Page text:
Wed, 17 May 2017
Dave Rebbettes, one of the founders of Kingsclere company BCMS
WHEN Dave Rebbettes’ family sold their publishing firm, they had no idea where the experience would lead.
Now, nearly 30 years on, the family owns a market-leading mergers and acquisitions consultancy and employs more than 260 staff across five continents.
Born and raised in Tadley, Dave went to school in Baughurst and then undertook an engineering apprenticeship at the Atomic Weapons Establishment in Aldermaston. The highlight of his time there was making a large skeleton clock for The Queen, which is housed at Windsor Castle.
After seven years at AWE, Dave, now aged 56, joined his father’s publishing business, which they went on to sell.
“We sold the business in 1987 and then set aside a year to find something new to do, and it was within that year that we came across the concept for BCMS,” he explains.
It was the family’s negative experience of selling their own firm that sparked the idea for a new one and in 1989 Dave, his father and his brother Steve launched BCMS (business consulting and marketing services).
“When we had sold the previous company we had used a well-known corporate finance firm and they really did such a terrible job that we ended up doing everything ourselves,” he adds. “It left a bit of conviction in our minds that we could do this better and that made us think about it differently.
“Selling a business isn’t a financial problem, it’s a sales and marketing problem. You would never ask your
accountant to sell your products, so why ask them to sell your biggest asset?”
The family connection deepened when younger brother, Mark, came home from travelling and joined the firm six years later.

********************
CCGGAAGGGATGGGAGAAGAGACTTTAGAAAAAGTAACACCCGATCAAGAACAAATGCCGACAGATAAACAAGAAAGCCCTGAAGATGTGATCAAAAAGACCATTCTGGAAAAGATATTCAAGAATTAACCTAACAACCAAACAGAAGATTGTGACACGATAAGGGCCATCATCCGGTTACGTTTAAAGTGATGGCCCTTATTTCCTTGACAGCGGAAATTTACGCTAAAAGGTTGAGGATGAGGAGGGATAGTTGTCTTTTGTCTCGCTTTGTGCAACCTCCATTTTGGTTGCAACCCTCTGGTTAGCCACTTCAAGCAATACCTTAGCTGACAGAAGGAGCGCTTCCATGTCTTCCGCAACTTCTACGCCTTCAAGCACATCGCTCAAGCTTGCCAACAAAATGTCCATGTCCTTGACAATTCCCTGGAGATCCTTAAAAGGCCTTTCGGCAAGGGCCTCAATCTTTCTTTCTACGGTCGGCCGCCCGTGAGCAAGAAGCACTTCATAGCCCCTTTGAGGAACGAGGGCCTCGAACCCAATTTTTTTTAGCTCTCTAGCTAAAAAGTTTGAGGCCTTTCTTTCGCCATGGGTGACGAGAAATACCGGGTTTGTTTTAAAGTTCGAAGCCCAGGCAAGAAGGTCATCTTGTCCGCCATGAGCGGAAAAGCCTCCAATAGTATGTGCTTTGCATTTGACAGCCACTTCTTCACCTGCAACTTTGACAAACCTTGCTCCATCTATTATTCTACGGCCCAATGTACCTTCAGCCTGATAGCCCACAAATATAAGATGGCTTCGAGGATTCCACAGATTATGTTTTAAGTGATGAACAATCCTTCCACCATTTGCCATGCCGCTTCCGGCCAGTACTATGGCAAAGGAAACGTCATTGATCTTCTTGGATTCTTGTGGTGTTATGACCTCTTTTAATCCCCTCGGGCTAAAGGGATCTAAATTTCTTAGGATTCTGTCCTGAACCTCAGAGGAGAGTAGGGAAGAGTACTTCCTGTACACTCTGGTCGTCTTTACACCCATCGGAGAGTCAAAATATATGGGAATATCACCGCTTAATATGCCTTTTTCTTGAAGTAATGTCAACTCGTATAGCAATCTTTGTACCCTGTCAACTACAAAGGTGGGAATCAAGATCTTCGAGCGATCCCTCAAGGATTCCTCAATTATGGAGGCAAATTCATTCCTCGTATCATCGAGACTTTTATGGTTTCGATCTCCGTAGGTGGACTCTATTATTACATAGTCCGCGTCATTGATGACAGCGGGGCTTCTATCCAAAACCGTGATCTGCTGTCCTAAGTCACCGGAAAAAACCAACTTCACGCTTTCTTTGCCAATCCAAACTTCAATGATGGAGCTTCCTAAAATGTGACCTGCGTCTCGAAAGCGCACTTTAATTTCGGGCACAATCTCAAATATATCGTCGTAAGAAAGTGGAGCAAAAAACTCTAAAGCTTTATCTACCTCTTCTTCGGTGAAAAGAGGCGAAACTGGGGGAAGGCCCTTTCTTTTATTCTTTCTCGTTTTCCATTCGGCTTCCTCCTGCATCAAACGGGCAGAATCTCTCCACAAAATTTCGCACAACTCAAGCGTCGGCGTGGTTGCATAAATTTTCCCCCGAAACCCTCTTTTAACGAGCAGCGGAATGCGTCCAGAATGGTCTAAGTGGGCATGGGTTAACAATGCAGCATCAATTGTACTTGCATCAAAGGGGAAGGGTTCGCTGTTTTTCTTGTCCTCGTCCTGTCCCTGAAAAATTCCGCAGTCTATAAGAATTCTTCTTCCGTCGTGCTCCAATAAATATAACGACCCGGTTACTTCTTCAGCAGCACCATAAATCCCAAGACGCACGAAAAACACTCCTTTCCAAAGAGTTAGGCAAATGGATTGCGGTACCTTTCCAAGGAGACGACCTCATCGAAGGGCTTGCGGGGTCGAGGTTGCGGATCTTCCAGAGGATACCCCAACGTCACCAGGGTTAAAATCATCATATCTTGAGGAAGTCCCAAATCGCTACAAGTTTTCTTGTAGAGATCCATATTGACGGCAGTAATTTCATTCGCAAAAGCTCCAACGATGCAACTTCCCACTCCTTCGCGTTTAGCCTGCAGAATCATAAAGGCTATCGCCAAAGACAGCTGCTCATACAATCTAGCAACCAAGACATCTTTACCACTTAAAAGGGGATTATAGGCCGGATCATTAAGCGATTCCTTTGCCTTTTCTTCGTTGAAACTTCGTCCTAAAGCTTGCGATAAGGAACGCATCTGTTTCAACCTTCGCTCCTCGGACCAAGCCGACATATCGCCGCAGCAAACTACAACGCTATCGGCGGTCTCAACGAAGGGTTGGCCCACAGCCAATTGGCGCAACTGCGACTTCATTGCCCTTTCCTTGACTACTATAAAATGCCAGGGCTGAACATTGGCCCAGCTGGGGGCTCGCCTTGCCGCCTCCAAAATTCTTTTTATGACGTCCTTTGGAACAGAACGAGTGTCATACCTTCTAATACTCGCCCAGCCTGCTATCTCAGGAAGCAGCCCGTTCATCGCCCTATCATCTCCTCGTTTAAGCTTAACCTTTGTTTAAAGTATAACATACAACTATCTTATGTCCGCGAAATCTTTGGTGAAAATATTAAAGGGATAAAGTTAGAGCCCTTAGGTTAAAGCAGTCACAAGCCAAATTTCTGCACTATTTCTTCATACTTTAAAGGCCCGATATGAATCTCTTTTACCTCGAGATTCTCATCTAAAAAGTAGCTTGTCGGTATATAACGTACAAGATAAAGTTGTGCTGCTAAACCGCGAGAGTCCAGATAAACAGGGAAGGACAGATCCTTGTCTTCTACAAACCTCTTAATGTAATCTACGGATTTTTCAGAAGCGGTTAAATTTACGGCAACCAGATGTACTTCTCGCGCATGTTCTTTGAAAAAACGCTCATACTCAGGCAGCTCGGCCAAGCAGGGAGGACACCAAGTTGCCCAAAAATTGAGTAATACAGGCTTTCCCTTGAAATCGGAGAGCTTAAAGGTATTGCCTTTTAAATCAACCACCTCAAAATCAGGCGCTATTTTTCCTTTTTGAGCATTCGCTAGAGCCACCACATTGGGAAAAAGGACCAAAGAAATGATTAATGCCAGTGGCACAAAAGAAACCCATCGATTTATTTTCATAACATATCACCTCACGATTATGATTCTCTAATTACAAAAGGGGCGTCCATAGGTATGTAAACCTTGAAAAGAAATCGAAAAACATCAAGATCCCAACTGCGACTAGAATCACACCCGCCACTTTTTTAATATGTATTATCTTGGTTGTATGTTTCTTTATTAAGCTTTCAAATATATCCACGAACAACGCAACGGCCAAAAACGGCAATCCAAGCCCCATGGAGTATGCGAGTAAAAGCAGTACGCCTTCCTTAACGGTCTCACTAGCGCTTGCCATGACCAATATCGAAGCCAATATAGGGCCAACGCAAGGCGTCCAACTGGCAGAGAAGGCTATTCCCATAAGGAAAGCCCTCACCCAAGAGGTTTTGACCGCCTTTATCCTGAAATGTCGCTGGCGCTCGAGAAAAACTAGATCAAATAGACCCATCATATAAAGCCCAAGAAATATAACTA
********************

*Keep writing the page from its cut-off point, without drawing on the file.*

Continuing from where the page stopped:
Now Dave’s two sons and his son-in-law, as well as Steve’s son, all work at the company.
Over the years the business has continued to grow and is now a world leader in its field, which has seen a board of directors brought in to manage the day-to-day running of things.
“When you start a company, it is quite difficult to step back and hand over the reins,” says Dave.
“But we have managed to do that. We are delighted that we have got such a great, loyal and competent board of directors.
“It is liberating for us to know we have put the business in good hands.
“It is difficult to keep a family feel about a company as it grows and we have spent a lot of time, as a family, talking to our senior managers about how we want the business managed and their thoughts are all in line with that.
“We have the professionalism of the corporations while maintaining the agility of a family firm. “I think on the whole we are hitting the mark. We are a family business that is professionally managed.”
Dave says he enjoys the variety that BCMS has brought to his working life.
“Our services are appropriate for companies in every industry you can imagine, and companies of all sizes, from half a million pound turnover to £100m turnover,” he adds. “We are dealing with people’s dreams; selling is not a budget-influenced decision.
“We work in every country, every industry, and every size. None of the companies are ever the same, even in the same industry.